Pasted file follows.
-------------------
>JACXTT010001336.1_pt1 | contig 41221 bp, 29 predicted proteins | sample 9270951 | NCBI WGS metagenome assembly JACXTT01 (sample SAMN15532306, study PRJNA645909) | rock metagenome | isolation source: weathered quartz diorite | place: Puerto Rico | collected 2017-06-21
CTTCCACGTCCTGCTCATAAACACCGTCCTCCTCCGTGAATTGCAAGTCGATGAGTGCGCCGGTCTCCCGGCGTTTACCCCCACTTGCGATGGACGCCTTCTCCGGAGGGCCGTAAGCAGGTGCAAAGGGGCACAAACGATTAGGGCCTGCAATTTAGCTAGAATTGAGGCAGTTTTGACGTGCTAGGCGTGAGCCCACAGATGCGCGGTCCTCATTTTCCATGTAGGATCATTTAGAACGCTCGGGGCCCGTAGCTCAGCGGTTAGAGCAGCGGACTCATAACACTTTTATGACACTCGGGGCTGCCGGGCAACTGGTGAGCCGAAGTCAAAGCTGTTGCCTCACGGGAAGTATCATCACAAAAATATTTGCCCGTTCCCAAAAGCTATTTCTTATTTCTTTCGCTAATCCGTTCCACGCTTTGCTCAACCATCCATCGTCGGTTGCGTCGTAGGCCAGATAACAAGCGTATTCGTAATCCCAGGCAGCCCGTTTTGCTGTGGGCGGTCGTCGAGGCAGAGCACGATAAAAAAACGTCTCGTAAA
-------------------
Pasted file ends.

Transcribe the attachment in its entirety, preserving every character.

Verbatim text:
>JACXTT010001336.1_pt1 | contig 41221 bp, 29 predicted proteins | sample 9270951 | NCBI WGS metagenome assembly JACXTT01 (sample SAMN15532306, study PRJNA645909) | rock metagenome | isolation source: weathered quartz diorite | place: Puerto Rico | collected 2017-06-21
CTTCCACGTCCTGCTCATAAACACCGTCCTCCTCCGTGAATTGCAAGTCGATGAGTGCGCCGGTCTCCCGGCGTTTACCCCCACTTGCGATGGACGCCTTCTCCGGAGGGCCGTAAGCAGGTGCAAAGGGGCACAAACGATTAGGGCCTGCAATTTAGCTAGAATTGAGGCAGTTTTGACGTGCTAGGCGTGAGCCCACAGATGCGCGGTCCTCATTTTCCATGTAGGATCATTTAGAACGCTCGGGGCCCGTAGCTCAGCGGTTAGAGCAGCGGACTCATAACACTTTTATGACACTCGGGGCTGCCGGGCAACTGGTGAGCCGAAGTCAAAGCTGTTGCCTCACGGGAAGTATCATCACAAAAATATTTGCCCGTTCCCAAAAGCTATTTCTTATTTCTTTCGCTAATCCGTTCCACGCTTTGCTCAACCATCCATCGTCGGTTGCGTCGTAGGCCAGATAACAAGCGTATTCGTAATCCCAGGCAGCCCGTTTTGCTGTGGGCGGTCGTCGAGGCAGAGCACGATAAAAAAACGTCTCGTAAA